KUALA LUMPUR (Sept 4, 2013): The Securities Commission (SC) aims to position Malaysia as an Islamic wealth management centre, a target that is highly feasible because of the country's high savings rate.
Chairman Datuk Ranjit Ajit Singh said to this end, steps were being taken to create a certain number of intermediaries in the area.
"This is the effort that we are collectively pursuing now. The strategy is that we are getting some firms to come in," he said at a public lecture today.
The lecture, titled "Positioning Malaysia as an Islamic Wealth Management Marketplace -- A Regulator's Perspective", is organised by BNP Paribas Malaysia Bhd and the International Centre for Education in Islamic Finance.
Ranjit said this in response to a question on how Malaysia could be an Islamic wealth management centre.
As of July 2013, there were 19 licensed Islamic fund management companies in Malaysia, according to the SC's website.
Ranjit said currently, the Islamic fund management companies enjoyed tax incentives.
He said players should look into innovative solutions that could be offered to their clients.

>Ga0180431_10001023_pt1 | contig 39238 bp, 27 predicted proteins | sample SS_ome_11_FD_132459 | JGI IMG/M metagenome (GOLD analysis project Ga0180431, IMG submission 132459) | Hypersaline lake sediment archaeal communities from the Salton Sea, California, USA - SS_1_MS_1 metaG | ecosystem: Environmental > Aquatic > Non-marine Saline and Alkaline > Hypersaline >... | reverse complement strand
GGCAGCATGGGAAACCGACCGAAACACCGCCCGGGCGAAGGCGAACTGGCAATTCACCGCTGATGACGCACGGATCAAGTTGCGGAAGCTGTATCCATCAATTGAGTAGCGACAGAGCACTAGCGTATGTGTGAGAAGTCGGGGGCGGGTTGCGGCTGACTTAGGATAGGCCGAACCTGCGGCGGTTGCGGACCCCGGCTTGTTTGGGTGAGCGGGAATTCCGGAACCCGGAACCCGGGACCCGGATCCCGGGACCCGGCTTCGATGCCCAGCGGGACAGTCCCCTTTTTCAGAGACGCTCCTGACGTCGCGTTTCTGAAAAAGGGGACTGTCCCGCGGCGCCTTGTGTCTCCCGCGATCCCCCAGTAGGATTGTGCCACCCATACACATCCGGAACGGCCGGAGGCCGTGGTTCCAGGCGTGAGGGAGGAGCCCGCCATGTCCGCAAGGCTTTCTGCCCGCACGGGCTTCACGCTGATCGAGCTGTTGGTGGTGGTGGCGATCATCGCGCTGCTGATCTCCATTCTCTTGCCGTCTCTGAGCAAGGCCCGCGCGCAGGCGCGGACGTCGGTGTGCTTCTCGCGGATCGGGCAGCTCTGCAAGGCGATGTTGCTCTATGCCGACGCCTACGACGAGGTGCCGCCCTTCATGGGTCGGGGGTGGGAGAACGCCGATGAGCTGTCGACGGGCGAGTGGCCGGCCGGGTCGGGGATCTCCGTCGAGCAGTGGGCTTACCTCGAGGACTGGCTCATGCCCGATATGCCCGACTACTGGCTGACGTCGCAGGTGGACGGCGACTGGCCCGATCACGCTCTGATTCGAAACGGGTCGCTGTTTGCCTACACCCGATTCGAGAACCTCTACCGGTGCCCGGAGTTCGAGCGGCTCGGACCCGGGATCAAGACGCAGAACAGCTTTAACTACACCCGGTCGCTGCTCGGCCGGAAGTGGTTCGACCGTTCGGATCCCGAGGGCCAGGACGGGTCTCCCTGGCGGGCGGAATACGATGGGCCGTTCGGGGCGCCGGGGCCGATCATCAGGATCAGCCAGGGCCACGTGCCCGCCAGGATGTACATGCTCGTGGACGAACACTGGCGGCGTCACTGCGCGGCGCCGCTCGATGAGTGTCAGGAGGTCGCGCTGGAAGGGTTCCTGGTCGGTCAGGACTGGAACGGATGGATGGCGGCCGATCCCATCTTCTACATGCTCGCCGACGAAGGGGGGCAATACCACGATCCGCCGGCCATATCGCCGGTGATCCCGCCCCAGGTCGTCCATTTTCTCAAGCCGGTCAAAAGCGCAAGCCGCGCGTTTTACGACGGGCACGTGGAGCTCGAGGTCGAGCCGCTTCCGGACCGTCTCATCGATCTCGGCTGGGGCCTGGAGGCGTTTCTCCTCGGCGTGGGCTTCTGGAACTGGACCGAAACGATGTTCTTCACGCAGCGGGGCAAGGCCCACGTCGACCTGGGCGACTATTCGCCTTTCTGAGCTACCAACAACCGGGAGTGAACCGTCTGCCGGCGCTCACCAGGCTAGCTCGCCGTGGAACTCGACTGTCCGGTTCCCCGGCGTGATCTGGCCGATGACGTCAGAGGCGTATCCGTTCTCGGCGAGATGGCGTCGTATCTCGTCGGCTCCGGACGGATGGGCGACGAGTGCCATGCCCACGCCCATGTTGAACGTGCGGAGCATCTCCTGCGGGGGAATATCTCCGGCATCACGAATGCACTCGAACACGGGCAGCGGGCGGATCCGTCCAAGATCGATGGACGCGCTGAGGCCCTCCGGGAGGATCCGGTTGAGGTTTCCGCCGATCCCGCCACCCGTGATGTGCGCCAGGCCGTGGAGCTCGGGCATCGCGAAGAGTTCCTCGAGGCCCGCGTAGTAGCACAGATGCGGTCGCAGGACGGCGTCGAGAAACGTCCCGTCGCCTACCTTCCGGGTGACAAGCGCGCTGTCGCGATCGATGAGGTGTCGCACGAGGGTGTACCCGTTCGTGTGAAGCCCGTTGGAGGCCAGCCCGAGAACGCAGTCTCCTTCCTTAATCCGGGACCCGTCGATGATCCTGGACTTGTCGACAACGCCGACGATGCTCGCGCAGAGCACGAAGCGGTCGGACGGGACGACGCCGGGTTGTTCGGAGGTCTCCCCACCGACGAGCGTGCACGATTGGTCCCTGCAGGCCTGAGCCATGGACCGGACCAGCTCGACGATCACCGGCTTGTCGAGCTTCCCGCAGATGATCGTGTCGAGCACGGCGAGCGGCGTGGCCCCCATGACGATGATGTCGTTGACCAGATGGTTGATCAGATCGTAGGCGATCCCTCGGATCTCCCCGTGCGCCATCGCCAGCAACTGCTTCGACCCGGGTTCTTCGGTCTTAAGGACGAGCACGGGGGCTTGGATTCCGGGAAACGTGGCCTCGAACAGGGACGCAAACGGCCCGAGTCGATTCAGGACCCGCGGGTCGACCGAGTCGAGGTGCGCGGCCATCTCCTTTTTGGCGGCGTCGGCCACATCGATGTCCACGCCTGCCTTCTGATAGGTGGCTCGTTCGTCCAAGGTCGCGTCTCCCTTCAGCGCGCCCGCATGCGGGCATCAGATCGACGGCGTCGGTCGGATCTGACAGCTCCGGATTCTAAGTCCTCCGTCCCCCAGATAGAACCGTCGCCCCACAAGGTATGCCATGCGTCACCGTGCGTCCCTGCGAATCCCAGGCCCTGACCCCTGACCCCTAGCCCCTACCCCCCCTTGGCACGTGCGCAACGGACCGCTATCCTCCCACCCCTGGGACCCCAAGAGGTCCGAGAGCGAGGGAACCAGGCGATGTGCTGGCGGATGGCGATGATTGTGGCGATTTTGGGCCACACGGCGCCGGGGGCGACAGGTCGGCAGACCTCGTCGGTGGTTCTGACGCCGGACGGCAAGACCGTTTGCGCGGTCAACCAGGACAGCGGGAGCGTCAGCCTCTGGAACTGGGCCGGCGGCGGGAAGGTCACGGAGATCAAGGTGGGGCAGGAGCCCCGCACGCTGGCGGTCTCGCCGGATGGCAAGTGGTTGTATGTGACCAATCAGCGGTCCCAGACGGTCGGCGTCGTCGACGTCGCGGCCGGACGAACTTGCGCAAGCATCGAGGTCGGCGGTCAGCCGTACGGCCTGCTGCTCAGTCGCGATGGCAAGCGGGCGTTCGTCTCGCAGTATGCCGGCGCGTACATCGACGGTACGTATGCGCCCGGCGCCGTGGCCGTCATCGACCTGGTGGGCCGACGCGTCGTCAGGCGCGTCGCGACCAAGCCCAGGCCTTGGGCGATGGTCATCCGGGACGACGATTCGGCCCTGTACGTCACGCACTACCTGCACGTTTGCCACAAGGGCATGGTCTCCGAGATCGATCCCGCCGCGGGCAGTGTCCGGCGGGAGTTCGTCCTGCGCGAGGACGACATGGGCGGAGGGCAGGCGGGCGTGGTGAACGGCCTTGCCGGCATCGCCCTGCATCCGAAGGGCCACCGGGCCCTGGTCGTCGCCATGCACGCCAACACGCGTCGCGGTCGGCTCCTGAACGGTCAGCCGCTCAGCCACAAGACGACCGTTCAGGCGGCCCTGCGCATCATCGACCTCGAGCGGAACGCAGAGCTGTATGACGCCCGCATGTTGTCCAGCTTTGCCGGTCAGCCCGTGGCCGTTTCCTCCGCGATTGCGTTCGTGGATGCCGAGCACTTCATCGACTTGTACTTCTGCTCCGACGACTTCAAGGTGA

Earlier, in his lecture, Ranjit said Malaysia's assets under management of Islamic funds were expected to hit RM322 billion by 2020 from RM80 billion end-2012.
He said the RM80 billion represented about 16% of total industry assets, thus there was strong demand for the local Islamic funds.
"As a result, Malaysia has emerged as the world's largest sukuk market, accounting for almost 70% of global sukuk outstanding.
"Malaysia is also home to the world's largest unit trust industry with 169 syariah-compliant funds," he said.
Following this, he said, there was a significant scope for Malaysia to continue innovating and expanding the Islamic market place by generating broader approach with regional countries.